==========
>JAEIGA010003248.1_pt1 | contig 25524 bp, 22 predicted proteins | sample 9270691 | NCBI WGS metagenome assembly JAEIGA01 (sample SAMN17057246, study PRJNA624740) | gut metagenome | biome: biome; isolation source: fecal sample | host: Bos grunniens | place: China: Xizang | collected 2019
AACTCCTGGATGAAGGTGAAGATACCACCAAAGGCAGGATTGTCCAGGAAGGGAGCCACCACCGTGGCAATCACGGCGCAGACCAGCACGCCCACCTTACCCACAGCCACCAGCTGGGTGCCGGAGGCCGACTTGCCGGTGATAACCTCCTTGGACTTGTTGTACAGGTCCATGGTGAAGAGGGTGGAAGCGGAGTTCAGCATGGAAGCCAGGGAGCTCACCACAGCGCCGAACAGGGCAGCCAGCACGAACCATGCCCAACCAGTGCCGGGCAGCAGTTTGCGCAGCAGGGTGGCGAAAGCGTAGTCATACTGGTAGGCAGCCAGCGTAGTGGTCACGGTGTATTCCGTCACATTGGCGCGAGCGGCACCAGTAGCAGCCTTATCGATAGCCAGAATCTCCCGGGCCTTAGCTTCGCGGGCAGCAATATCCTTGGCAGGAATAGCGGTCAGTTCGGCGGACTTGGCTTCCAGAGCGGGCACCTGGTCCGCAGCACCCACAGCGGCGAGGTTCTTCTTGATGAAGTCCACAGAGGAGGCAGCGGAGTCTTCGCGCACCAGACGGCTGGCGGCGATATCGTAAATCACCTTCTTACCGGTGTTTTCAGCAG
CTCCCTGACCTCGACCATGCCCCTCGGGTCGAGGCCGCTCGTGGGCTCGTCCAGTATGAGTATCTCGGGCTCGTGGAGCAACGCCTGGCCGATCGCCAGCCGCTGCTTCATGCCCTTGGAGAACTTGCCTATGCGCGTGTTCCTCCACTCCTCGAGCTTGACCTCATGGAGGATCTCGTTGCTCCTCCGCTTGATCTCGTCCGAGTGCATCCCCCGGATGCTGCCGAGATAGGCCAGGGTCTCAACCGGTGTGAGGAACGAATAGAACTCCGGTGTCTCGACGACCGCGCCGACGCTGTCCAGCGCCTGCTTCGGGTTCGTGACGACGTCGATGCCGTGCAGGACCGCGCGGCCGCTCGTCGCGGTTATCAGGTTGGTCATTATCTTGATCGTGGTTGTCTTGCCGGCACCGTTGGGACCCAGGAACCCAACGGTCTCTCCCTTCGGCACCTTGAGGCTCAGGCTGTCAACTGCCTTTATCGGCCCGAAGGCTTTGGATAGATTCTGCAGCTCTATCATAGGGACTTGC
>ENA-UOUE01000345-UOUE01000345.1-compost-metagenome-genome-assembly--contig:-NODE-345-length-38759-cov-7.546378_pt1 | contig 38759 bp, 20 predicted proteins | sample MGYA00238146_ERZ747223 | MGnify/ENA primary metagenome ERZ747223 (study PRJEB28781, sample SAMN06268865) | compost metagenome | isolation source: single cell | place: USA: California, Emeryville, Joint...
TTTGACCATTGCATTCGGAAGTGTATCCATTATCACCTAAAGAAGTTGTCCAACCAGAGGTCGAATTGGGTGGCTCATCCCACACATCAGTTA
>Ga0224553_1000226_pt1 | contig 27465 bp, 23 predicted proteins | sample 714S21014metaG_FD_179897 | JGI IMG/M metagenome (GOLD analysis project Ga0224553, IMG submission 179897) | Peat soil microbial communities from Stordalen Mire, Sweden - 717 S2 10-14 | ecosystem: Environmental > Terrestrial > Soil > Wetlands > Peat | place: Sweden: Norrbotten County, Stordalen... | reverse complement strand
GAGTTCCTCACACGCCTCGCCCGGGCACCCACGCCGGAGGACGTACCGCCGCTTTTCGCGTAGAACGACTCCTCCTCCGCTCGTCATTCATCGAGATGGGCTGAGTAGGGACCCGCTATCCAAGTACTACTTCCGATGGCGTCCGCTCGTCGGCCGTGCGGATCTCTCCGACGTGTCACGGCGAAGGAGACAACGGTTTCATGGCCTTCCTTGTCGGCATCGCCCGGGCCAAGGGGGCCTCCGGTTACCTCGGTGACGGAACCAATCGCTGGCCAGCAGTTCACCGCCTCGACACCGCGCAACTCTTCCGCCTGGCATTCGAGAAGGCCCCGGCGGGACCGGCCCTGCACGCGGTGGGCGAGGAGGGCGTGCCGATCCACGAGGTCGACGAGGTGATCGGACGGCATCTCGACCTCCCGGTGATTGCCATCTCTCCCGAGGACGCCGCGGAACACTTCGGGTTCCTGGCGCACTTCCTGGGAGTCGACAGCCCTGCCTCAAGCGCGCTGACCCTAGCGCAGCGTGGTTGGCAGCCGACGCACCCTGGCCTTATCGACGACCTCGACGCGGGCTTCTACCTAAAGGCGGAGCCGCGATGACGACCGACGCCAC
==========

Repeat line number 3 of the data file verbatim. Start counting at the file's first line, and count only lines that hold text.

CTCCCTGACCTCGACCATGCCCCTCGGGTCGAGGCCGCTCGTGGGCTCGTCCAGTATGAGTATCTCGGGCTCGTGGAGCAACGCCTGGCCGATCGCCAGCCGCTGCTTCATGCCCTTGGAGAACTTGCCTATGCGCGTGTTCCTCCACTCCTCGAGCTTGACCTCATGGAGGATCTCGTTGCTCCTCCGCTTGATCTCGTCCGAGTGCATCCCCCGGATGCTGCCGAGATAGGCCAGGGTCTCAACCGGTGTGAGGAACGAATAGAACTCCGGTGTCTCGACGACCGCGCCGACGCTGTCCAGCGCCTGCTTCGGGTTCGTGACGACGTCGATGCCGTGCAGGACCGCGCGGCCGCTCGTCGCGGTTATCAGGTTGGTCATTATCTTGATCGTGGTTGTCTTGCCGGCACCGTTGGGACCCAGGAACCCAACGGTCTCTCCCTTCGGCACCTTGAGGCTCAGGCTGTCAACTGCCTTTATCGGCCCGAAGGCTTTGGATAGATTCTGCAGCTCTATCATAGGGACTTGC